A lot of innovative military equipment was designed in the last decade of the Cold War but never went into production and were generally forgotten. Happens at the end of every major war. But the ideas don’t go away and many of these Cold War projects were completed in the 1990s, or later if Russian, and have since proved very useful on those rare occasions where they are put to work. One such item is now getting a workout in East Europe as more NATO units go there for military exercises. This is the M3 Engineering Vehicle. Designed by a German firm in the 1980s it was ready for service by 1999 and so far five countries (Germany, Britain, Taiwan, Singapore and Brazil) have bought it.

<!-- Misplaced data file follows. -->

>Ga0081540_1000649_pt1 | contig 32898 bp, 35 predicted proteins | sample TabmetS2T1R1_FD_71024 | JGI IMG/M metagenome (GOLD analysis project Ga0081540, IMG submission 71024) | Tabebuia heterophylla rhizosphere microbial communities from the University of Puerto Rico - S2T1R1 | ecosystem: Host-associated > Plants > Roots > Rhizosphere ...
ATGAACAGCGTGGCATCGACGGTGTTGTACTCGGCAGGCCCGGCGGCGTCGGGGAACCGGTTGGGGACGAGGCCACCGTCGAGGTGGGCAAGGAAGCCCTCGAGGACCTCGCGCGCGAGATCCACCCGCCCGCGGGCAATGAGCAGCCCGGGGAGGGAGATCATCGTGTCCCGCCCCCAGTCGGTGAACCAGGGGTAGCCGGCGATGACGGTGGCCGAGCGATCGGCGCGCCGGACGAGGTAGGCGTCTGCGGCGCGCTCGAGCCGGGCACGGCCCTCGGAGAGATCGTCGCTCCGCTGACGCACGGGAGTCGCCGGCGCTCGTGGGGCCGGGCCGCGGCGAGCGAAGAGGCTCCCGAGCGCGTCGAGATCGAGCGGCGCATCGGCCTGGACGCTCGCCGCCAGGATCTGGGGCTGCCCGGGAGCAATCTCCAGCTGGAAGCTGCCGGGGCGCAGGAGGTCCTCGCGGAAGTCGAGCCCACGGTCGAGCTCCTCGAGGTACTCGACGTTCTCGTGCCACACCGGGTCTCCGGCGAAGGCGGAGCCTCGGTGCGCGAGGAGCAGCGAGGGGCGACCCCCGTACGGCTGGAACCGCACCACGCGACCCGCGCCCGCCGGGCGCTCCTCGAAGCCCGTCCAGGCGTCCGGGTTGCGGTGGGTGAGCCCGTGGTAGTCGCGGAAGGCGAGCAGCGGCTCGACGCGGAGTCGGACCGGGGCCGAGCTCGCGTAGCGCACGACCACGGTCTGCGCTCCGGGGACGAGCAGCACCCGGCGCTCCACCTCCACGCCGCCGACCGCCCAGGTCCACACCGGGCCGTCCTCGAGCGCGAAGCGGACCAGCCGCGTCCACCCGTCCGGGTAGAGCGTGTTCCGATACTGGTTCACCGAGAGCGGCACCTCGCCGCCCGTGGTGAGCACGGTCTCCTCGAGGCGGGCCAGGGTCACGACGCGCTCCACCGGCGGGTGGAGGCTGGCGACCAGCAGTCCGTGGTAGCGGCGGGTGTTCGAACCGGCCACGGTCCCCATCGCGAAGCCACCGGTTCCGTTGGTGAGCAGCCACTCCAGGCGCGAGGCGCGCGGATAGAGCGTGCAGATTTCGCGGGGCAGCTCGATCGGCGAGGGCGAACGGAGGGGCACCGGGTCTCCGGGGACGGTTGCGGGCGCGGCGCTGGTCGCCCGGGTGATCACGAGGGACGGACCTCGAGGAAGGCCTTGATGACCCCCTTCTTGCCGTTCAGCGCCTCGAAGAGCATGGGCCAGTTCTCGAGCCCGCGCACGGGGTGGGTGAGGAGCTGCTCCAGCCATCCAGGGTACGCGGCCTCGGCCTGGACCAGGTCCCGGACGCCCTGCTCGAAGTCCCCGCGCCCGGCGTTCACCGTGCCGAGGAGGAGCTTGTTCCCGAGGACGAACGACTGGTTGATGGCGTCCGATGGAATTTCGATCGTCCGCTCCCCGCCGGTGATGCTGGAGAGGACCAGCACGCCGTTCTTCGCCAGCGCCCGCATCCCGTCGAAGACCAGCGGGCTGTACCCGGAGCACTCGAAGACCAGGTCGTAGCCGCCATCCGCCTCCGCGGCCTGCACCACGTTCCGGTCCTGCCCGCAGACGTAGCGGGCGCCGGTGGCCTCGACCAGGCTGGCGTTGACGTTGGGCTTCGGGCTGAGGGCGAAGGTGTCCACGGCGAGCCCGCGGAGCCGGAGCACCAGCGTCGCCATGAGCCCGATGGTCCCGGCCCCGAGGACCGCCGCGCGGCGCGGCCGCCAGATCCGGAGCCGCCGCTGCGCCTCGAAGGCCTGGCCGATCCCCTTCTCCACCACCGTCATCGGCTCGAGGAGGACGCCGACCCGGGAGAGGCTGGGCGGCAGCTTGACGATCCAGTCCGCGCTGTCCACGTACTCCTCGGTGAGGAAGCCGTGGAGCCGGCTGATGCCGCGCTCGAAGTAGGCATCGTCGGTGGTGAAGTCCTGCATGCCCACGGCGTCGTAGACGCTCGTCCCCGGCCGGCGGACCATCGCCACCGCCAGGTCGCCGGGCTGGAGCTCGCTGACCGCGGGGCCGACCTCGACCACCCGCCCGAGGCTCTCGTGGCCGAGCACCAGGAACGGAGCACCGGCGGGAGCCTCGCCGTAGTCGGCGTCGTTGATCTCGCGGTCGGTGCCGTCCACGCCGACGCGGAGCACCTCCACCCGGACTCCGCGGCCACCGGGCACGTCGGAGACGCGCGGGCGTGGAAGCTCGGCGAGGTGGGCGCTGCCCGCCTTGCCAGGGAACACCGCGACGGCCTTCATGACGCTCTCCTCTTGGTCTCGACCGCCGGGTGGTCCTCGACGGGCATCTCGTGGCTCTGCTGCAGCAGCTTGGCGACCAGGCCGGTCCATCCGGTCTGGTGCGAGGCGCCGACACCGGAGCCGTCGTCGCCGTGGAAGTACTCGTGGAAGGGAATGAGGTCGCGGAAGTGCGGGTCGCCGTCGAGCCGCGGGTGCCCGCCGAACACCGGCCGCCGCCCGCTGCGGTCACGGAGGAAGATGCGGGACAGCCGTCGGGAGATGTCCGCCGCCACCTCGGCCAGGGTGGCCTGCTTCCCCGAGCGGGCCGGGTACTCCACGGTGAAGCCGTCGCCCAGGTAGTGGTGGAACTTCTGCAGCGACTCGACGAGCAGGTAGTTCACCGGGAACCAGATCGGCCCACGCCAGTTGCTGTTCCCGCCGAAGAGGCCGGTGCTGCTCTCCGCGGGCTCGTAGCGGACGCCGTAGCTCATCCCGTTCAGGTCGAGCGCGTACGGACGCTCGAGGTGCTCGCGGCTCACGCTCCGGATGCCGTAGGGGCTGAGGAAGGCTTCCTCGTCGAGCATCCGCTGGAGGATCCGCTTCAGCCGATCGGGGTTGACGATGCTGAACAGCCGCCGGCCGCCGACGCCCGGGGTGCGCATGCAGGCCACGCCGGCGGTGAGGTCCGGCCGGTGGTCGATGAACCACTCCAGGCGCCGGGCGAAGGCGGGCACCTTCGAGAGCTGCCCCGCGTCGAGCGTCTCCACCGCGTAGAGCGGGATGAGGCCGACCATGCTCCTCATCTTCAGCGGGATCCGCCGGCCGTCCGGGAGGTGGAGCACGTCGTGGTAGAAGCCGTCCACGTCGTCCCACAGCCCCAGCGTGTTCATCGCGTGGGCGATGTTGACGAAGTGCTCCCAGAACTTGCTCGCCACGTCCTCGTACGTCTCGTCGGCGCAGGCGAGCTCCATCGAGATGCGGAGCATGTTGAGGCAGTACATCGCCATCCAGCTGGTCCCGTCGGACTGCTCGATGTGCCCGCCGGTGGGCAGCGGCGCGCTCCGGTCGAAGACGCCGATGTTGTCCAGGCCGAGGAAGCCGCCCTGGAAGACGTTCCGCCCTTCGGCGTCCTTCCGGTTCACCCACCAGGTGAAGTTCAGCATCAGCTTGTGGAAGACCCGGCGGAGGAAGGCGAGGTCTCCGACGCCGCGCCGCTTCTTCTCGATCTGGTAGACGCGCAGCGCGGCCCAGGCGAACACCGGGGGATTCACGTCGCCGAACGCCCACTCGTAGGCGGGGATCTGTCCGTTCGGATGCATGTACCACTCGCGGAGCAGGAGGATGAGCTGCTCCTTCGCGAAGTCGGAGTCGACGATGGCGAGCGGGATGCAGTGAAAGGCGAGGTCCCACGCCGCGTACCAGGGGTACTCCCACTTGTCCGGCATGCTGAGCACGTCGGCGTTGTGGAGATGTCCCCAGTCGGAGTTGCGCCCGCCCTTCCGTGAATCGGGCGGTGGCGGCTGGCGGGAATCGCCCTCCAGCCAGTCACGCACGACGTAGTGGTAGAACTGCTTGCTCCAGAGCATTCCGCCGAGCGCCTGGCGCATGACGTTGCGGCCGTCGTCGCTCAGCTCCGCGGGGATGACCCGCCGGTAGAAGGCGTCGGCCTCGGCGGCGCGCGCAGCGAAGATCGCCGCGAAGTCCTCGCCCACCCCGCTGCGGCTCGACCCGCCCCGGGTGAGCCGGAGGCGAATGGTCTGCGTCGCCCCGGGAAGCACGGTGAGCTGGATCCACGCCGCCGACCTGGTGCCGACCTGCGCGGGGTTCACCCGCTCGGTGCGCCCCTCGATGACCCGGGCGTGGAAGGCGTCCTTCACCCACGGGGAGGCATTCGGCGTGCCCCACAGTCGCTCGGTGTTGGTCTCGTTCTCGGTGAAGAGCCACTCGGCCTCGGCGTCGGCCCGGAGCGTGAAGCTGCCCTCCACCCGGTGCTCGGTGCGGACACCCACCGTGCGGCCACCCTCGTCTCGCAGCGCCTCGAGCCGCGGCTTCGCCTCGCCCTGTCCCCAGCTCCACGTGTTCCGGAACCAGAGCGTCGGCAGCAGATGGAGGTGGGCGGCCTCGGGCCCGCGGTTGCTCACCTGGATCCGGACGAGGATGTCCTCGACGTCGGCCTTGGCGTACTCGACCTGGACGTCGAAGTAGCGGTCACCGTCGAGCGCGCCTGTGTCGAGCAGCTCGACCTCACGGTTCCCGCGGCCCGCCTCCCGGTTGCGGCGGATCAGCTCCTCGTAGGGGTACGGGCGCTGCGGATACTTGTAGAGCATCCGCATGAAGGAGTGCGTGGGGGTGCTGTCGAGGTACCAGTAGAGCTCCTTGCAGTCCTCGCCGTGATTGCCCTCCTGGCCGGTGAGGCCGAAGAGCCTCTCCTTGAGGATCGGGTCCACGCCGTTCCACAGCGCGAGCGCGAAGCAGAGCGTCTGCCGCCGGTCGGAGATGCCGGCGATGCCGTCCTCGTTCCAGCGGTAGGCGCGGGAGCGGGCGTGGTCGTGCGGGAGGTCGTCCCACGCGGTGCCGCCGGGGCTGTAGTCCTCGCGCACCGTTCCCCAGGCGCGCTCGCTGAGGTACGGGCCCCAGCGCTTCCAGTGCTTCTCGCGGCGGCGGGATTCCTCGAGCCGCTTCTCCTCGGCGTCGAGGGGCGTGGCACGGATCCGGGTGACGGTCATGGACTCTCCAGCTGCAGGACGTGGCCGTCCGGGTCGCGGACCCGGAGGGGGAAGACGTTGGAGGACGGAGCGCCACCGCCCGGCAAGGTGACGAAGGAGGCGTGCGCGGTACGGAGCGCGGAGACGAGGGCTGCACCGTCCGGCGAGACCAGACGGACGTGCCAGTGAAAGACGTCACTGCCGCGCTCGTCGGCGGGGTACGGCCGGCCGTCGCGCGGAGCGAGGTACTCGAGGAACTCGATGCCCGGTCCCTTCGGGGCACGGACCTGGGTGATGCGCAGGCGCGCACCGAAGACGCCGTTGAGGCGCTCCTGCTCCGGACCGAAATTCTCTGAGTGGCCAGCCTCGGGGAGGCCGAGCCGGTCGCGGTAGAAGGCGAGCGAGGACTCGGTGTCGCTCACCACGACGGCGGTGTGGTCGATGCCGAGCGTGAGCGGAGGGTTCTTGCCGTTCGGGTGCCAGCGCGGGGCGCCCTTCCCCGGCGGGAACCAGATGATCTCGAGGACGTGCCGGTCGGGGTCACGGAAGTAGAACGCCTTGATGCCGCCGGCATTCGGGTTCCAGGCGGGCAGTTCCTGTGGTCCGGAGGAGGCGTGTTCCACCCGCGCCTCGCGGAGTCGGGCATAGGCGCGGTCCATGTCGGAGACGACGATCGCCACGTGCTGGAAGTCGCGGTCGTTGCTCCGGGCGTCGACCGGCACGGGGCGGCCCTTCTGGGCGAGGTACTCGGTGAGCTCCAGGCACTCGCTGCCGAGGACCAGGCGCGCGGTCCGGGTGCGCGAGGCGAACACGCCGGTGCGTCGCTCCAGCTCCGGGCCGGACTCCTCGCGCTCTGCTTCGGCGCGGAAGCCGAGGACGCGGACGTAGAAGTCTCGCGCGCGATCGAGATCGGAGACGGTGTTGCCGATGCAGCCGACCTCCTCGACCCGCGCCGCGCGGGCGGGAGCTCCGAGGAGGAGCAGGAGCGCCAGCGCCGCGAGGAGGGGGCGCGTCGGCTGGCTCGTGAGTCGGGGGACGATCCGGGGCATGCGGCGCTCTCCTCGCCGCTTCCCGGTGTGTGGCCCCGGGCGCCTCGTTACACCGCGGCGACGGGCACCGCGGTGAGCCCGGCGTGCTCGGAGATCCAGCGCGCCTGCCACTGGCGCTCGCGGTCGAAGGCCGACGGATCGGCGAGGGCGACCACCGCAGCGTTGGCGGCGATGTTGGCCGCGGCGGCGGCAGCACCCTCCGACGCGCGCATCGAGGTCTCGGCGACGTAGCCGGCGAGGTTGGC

What’s unique about the M3 is that it can be used to quickly form a bridge but also used singly or two or three linked together as a ferry. Each of the 4x4 M3 vehicles weighs 26 tons and looks like a large truck. The M3 has pontoons folded up when moving and deployed when used as a ferry or part of a bridge. When the pontoons are deployed each M3 is 6.5 meters (21 feet) wide and 11.6 meters (37 feet long).
Recently Germany and Britain used their M3s (30 of them) to form a 350 meter bridge over the Vistula River. This took 45 minutes and when the bridge was ready it could carry anything from hummers to 60 ton tanks. The M3 was first used in combat (by the British) during the 2003 invasion of Iraq. The river country of Iraq, like most of East Europe, has a lot of rivers and streams interfering with vehicle movement (especially if the regular bridges have been destroyed) and the M3 was designed to deal with that. The M3 can do up to 80 kilometers an hour on roads and travels 750 kilometers on internal fuel.